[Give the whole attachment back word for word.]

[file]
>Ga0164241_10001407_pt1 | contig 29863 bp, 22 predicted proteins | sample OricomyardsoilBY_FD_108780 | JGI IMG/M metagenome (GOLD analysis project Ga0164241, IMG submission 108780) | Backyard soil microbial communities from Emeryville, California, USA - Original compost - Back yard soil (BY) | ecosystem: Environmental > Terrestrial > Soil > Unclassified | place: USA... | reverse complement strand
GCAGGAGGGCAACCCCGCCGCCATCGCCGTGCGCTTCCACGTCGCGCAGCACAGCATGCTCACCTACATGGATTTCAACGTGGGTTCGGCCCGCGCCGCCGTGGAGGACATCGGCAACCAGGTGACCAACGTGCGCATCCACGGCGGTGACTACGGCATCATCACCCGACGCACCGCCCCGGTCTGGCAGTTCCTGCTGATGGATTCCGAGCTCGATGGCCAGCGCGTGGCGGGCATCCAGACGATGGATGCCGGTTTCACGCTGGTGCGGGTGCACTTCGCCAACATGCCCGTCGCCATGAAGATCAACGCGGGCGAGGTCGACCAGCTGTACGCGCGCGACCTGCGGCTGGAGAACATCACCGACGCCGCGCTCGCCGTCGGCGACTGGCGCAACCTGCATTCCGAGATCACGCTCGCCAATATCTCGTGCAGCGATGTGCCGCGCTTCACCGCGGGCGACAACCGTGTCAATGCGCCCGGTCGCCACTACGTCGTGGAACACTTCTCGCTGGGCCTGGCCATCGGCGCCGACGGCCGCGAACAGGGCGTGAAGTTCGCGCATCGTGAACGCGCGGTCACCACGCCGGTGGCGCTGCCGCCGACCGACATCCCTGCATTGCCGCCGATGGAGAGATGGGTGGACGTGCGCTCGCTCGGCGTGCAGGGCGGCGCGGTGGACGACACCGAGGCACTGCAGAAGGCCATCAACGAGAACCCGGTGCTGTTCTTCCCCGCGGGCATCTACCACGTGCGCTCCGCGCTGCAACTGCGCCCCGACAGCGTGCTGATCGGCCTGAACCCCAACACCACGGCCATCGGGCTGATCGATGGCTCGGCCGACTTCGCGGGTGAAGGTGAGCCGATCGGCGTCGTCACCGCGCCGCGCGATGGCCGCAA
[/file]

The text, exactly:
>Ga0164241_10001407_pt1 | contig 29863 bp, 22 predicted proteins | sample OricomyardsoilBY_FD_108780 | JGI IMG/M metagenome (GOLD analysis project Ga0164241, IMG submission 108780) | Backyard soil microbial communities from Emeryville, California, USA - Original compost - Back yard soil (BY) | ecosystem: Environmental > Terrestrial > Soil > Unclassified | place: USA... | reverse complement strand
GCAGGAGGGCAACCCCGCCGCCATCGCCGTGCGCTTCCACGTCGCGCAGCACAGCATGCTCACCTACATGGATTTCAACGTGGGTTCGGCCCGCGCCGCCGTGGAGGACATCGGCAACCAGGTGACCAACGTGCGCATCCACGGCGGTGACTACGGCATCATCACCCGACGCACCGCCCCGGTCTGGCAGTTCCTGCTGATGGATTCCGAGCTCGATGGCCAGCGCGTGGCGGGCATCCAGACGATGGATGCCGGTTTCACGCTGGTGCGGGTGCACTTCGCCAACATGCCCGTCGCCATGAAGATCAACGCGGGCGAGGTCGACCAGCTGTACGCGCGCGACCTGCGGCTGGAGAACATCACCGACGCCGCGCTCGCCGTCGGCGACTGGCGCAACCTGCATTCCGAGATCACGCTCGCCAATATCTCGTGCAGCGATGTGCCGCGCTTCACCGCGGGCGACAACCGTGTCAATGCGCCCGGTCGCCACTACGTCGTGGAACACTTCTCGCTGGGCCTGGCCATCGGCGCCGACGGCCGCGAACAGGGCGTGAAGTTCGCGCATCGTGAACGCGCGGTCACCACGCCGGTGGCGCTGCCGCCGACCGACATCCCTGCATTGCCGCCGATGGAGAGATGGGTGGACGTGCGCTCGCTCGGCGTGCAGGGCGGCGCGGTGGACGACACCGAGGCACTGCAGAAGGCCATCAACGAGAACCCGGTGCTGTTCTTCCCCGCGGGCATCTACCACGTGCGCTCCGCGCTGCAACTGCGCCCCGACAGCGTGCTGATCGGCCTGAACCCCAACACCACGGCCATCGGGCTGATCGATGGCTCGGCCGACTTCGCGGGTGAAGGTGAGCCGATCGGCGTCGTCACCGCGCCGCGCGATGGCCGCAA